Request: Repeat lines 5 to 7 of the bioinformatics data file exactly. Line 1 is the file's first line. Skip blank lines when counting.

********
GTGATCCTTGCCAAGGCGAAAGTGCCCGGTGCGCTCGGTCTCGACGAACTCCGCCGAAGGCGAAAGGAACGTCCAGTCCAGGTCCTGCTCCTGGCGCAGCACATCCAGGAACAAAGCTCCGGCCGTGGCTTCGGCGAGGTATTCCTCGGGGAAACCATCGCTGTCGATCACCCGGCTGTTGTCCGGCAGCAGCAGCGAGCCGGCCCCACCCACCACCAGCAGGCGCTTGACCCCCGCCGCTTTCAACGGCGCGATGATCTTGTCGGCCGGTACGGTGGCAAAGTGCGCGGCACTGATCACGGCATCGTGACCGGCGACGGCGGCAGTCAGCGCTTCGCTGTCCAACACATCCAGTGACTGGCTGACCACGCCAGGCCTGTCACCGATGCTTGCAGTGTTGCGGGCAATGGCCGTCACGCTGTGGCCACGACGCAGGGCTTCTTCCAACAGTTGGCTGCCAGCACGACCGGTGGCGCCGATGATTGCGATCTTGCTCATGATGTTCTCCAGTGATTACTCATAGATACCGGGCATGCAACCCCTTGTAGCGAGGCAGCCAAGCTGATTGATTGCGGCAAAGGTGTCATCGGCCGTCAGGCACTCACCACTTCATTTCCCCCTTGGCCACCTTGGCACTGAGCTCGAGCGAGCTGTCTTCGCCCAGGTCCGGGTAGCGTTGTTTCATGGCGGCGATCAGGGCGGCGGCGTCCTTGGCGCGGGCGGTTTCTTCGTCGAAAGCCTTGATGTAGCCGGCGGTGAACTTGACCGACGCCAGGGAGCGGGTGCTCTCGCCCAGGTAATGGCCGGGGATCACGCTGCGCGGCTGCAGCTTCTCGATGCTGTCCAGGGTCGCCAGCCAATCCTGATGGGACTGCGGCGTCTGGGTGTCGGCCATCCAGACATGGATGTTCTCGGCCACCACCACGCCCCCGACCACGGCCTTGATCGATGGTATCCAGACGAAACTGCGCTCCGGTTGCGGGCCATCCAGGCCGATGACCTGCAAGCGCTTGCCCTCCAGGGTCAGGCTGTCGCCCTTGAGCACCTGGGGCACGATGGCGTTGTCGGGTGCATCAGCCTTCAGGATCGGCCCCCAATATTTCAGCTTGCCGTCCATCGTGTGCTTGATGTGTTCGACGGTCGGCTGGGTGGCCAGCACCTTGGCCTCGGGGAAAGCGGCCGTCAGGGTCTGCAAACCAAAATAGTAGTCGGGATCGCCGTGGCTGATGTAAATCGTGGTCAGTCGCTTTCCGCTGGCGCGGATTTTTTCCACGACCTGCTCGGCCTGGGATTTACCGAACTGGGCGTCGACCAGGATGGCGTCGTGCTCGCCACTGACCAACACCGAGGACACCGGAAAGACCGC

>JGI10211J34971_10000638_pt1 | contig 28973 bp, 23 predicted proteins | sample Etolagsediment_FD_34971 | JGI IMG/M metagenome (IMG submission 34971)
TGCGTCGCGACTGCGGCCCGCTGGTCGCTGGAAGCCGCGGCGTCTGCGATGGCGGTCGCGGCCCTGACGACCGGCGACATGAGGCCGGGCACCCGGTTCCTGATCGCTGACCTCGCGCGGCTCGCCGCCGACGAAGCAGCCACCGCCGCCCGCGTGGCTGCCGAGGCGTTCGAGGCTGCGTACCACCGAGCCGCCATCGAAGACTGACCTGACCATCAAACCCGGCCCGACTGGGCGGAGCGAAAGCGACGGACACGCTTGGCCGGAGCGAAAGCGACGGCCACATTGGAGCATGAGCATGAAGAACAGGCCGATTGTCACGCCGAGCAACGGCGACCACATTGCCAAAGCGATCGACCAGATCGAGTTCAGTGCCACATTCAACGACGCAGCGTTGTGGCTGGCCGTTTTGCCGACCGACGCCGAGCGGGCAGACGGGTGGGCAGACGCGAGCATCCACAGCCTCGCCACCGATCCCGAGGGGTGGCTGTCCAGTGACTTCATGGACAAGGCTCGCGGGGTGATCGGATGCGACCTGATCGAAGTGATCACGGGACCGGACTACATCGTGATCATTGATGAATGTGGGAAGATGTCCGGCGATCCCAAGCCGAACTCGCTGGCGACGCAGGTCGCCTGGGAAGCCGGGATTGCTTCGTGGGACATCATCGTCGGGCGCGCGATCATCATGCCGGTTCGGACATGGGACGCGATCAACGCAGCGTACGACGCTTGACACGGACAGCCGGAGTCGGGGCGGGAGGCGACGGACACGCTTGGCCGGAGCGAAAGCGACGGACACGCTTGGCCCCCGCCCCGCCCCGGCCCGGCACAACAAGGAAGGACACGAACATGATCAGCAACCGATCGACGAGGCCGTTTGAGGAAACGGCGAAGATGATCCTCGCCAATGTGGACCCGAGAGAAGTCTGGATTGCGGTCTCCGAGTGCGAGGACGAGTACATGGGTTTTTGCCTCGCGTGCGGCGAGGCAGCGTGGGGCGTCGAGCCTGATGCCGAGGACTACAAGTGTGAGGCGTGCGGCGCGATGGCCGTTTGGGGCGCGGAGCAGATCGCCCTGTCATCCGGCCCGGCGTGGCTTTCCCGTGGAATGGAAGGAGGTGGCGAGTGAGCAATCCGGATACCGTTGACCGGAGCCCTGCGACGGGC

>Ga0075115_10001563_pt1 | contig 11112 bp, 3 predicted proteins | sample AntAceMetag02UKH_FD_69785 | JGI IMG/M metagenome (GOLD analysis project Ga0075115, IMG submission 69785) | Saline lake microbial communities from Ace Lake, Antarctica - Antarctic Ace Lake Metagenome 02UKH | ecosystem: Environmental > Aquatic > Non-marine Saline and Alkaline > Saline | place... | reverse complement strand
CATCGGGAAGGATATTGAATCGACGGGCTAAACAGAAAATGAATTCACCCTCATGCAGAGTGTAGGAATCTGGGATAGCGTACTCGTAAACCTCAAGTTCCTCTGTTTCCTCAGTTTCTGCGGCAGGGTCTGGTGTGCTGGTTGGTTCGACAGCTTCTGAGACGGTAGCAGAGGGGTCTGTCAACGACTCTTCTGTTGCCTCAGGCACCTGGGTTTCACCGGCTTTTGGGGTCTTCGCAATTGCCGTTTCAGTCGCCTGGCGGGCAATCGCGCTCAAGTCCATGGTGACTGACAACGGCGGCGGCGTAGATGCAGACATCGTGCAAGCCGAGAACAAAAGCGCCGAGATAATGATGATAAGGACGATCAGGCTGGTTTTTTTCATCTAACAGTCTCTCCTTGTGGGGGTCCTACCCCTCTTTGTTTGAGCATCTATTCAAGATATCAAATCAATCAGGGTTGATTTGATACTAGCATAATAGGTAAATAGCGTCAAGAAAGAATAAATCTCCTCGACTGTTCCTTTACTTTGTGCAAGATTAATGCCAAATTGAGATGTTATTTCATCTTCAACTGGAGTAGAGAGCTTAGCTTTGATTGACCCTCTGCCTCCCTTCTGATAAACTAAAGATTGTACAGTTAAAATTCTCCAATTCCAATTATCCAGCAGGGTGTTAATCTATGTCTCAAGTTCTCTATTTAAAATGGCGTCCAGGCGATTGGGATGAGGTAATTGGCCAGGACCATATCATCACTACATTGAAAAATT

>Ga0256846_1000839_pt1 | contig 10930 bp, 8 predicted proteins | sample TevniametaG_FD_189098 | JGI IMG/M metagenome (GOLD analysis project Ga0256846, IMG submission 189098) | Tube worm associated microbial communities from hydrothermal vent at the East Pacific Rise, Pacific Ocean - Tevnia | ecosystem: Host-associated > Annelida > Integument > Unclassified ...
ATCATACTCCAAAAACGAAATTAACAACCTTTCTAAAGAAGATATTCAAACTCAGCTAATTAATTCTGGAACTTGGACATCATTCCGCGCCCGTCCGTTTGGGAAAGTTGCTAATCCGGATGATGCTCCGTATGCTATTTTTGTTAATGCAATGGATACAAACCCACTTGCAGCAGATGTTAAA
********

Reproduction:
CATCGGGAAGGATATTGAATCGACGGGCTAAACAGAAAATGAATTCACCCTCATGCAGAGTGTAGGAATCTGGGATAGCGTACTCGTAAACCTCAAGTTCCTCTGTTTCCTCAGTTTCTGCGGCAGGGTCTGGTGTGCTGGTTGGTTCGACAGCTTCTGAGACGGTAGCAGAGGGGTCTGTCAACGACTCTTCTGTTGCCTCAGGCACCTGGGTTTCACCGGCTTTTGGGGTCTTCGCAATTGCCGTTTCAGTCGCCTGGCGGGCAATCGCGCTCAAGTCCATGGTGACTGACAACGGCGGCGGCGTAGATGCAGACATCGTGCAAGCCGAGAACAAAAGCGCCGAGATAATGATGATAAGGACGATCAGGCTGGTTTTTTTCATCTAACAGTCTCTCCTTGTGGGGGTCCTACCCCTCTTTGTTTGAGCATCTATTCAAGATATCAAATCAATCAGGGTTGATTTGATACTAGCATAATAGGTAAATAGCGTCAAGAAAGAATAAATCTCCTCGACTGTTCCTTTACTTTGTGCAAGATTAATGCCAAATTGAGATGTTATTTCATCTTCAACTGGAGTAGAGAGCTTAGCTTTGATTGACCCTCTGCCTCCCTTCTGATAAACTAAAGATTGTACAGTTAAAATTCTCCAATTCCAATTATCCAGCAGGGTGTTAATCTATGTCTCAAGTTCTCTATTTAAAATGGCGTCCAGGCGATTGGGATGAGGTAATTGGCCAGGACCATATCATCACTACATTGAAAAATT

>Ga0256846_1000839_pt1 | contig 10930 bp, 8 predicted proteins | sample TevniametaG_FD_189098 | JGI IMG/M metagenome (GOLD analysis project Ga0256846, IMG submission 189098) | Tube worm associated microbial communities from hydrothermal vent at the East Pacific Rise, Pacific Ocean - Tevnia | ecosystem: Host-associated > Annelida > Integument > Unclassified ...
ATCATACTCCAAAAACGAAATTAACAACCTTTCTAAAGAAGATATTCAAACTCAGCTAATTAATTCTGGAACTTGGACATCATTCCGCGCCCGTCCGTTTGGGAAAGTTGCTAATCCGGATGATGCTCCGTATGCTATTTTTGTTAATGCAATGGATACAAACCCACTTGCAGCAGATGTTAAA